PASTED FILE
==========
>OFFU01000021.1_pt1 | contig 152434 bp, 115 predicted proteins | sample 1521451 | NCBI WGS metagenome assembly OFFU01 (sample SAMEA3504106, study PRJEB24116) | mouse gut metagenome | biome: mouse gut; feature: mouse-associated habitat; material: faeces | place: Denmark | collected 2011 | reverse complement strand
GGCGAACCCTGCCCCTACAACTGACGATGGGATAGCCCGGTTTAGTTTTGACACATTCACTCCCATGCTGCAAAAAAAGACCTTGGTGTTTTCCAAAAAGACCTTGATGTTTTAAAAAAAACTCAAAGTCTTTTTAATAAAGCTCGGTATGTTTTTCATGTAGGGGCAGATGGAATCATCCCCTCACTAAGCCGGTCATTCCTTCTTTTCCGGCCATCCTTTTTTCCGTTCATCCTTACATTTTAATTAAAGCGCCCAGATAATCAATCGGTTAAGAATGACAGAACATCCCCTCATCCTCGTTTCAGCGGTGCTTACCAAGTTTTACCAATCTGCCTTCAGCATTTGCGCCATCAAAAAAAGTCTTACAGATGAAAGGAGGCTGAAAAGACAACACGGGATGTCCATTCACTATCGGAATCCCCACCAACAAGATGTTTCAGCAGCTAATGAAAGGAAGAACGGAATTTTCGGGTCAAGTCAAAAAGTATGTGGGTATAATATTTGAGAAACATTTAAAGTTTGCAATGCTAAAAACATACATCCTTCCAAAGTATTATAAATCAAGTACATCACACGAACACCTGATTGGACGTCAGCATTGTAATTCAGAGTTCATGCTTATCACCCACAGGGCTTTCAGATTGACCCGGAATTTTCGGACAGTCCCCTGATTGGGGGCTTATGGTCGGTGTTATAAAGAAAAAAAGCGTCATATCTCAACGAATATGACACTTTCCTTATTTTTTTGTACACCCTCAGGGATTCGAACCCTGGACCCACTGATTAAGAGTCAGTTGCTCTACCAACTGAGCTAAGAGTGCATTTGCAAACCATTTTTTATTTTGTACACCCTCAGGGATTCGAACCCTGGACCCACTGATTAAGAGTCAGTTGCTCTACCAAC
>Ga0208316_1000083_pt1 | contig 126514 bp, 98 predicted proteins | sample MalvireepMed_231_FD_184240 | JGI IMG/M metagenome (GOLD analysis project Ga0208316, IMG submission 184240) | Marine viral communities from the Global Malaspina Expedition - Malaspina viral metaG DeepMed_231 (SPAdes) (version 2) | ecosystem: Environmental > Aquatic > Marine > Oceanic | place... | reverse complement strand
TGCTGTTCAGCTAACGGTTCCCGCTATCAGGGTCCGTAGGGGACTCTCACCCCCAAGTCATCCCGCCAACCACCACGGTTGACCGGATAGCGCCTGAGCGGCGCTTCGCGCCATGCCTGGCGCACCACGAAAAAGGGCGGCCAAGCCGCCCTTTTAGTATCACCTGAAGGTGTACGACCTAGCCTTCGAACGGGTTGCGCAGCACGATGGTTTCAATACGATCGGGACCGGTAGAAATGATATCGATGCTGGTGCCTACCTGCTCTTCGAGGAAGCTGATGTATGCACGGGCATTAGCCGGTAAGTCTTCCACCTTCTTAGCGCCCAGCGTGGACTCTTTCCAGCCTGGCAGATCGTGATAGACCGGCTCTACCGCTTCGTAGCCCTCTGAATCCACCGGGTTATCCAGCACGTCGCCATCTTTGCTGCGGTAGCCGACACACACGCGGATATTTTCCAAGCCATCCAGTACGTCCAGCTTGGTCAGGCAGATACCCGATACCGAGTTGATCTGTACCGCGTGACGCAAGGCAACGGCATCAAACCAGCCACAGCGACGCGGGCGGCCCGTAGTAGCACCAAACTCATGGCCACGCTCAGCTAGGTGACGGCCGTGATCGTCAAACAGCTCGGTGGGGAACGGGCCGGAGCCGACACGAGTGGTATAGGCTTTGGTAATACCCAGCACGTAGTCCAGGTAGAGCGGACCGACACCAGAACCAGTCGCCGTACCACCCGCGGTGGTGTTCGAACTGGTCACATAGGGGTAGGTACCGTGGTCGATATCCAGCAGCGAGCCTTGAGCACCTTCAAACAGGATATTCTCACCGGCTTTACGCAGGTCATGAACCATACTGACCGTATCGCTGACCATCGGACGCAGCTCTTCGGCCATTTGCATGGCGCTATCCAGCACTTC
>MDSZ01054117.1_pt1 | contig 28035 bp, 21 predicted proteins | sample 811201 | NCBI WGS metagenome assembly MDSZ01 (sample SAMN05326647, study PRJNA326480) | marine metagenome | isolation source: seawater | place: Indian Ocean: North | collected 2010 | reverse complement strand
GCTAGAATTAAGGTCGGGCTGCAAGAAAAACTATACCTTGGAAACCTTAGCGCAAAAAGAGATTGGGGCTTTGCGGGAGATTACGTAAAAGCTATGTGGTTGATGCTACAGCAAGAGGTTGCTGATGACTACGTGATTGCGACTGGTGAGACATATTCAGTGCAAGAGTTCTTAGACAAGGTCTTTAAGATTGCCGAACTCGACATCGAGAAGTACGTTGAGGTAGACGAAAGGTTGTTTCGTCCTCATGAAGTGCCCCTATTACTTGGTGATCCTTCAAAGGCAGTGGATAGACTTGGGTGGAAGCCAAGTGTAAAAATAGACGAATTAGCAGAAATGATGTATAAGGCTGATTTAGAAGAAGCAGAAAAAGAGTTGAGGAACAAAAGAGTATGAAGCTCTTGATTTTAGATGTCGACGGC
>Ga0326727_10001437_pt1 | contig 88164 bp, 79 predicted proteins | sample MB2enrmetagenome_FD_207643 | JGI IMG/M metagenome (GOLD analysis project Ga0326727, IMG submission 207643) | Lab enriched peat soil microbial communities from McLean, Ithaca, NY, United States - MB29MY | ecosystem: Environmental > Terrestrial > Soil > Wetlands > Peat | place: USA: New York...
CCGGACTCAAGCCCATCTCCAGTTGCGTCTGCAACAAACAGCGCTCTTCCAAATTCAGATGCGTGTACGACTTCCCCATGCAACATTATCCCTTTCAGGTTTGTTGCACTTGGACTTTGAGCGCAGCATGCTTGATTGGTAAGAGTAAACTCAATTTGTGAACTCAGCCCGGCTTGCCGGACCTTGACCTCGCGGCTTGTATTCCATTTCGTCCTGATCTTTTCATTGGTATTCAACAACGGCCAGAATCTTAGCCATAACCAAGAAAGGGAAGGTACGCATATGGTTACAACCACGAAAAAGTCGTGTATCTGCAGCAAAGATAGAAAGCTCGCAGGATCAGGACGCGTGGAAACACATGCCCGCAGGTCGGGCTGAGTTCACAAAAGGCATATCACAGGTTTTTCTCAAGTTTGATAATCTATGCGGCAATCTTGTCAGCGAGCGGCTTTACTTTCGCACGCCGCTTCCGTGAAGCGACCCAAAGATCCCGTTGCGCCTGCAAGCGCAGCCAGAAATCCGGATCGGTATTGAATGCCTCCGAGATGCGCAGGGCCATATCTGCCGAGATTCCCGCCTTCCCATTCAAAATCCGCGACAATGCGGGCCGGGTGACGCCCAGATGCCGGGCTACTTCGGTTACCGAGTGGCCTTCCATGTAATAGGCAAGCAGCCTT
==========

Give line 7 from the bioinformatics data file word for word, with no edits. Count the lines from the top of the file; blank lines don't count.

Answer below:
>Ga0326727_10001437_pt1 | contig 88164 bp, 79 predicted proteins | sample MB2enrmetagenome_FD_207643 | JGI IMG/M metagenome (GOLD analysis project Ga0326727, IMG submission 207643) | Lab enriched peat soil microbial communities from McLean, Ithaca, NY, United States - MB29MY | ecosystem: Environmental > Terrestrial > Soil > Wetlands > Peat | place: USA: New York...